STEREOGUM: Speaking of “Coral Lords,” there’s a curious sample in the beginning — it’s a guy who seems like he’s starting a cult that worships coral.

AVEY TARE: [laughs] That song, out of any of the songs on the record, stands out the most as being about the environment and ecology. I’m inspired by anybody that hones in on a specialty, that really makes one idiosyncratic element their drive and their push. I feel like that’s really inspiring to me, kind of the way I focus on music. So I just had my friend say a little bit about coral for that.

STEREOGUM: Obviously the title of the record is Eucalyptus and it’s mentioned in two different songs, and there are other botanical references. What particular significance does that plant have to you?

AVEY TARE: Well, I think in the most basic or simple sense, I tie eucalyptus to California a lot. I think it’s a scent and a sensation that’s very present in California and in LA. Around different parts of California you often smell eucalyptus. So I think it definitely has to do with that. I also think, being somebody that has suffered from a lot of throat infections, eucalyptus has definitely been a savior for me. It’s calming, in a way that music is calming to me. And I think that the sense of smell probably more than any other sense, is attached to memory. You smell different scents and instantly get drawn back to a specific time and place and I love that about it, and I feel like eucalyptus will probably take me back to the time around writing all this stuff. A lot of the record is about connecting to certain memories and certain people.

STEREOGUM: For instance, your collaborators? I couldn’t help but notice how often Angel Deradoorian pops up in backing vocals, particularly on songs about shifting relationships.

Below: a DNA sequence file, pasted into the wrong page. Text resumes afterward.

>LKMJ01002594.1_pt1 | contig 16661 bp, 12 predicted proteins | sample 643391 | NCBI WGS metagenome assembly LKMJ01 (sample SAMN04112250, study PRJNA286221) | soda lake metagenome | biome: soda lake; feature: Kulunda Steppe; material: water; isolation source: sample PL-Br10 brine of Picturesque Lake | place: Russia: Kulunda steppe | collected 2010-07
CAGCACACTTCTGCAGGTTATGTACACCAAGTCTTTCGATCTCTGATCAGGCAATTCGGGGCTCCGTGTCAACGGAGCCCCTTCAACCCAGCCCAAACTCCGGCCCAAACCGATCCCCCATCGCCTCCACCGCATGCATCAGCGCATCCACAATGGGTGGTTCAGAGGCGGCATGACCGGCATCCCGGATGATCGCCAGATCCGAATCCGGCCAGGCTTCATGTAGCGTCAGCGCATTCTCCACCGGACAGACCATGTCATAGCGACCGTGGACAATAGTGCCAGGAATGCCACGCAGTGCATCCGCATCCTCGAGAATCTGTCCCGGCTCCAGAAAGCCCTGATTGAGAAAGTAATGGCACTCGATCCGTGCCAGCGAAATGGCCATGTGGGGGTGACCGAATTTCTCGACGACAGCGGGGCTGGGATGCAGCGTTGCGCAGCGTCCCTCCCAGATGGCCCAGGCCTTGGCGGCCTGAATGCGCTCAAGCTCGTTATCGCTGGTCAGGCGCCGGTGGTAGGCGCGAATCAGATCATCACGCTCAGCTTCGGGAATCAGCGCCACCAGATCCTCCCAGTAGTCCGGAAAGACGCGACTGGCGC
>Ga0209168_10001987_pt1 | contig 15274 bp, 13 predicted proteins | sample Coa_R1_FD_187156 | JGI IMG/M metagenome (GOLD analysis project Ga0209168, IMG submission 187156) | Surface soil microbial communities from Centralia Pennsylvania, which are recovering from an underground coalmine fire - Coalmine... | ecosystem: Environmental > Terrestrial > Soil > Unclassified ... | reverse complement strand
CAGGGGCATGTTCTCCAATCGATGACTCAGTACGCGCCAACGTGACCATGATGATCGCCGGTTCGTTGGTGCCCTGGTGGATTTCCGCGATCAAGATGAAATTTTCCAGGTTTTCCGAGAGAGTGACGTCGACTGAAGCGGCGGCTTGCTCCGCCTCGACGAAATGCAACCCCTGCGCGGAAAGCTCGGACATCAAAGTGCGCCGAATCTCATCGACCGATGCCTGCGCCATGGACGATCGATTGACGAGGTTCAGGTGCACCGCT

AVEY TARE: Well, Angel and I dated for a really long time. We’re really very very close friends — we have a really intense relationship, and we have a deep love for each other that I feel like is kind of never-ending in a crazy way. We are not a couple at the moment.

STEREOGUM: Partly because she moved back to the East Coast to work on her own music?

AVEY TARE: Yeah. Which is, you know, complicated and a story in itself. When couples break up, especially people that have been together for quite a long time — we were together for six, seven years — it’s always complicated no matter how positive you want to be about it. There were rocky moments. Fortunately, we have no negativity between us anymore and we’re really close. I feel like the musical side of that is we’ve always just respected each others’ musical abilities and tastes and obviously two musicians bond over music, especially when they’re around each other all the time, and I think we just like working with each other. Slasher Flicks was a very specific idea I had that was like, oh let’s put this band together that’s like a power trio.

STEREOGUM: Yeah, because Jeremy Hyman was a huge part of that too.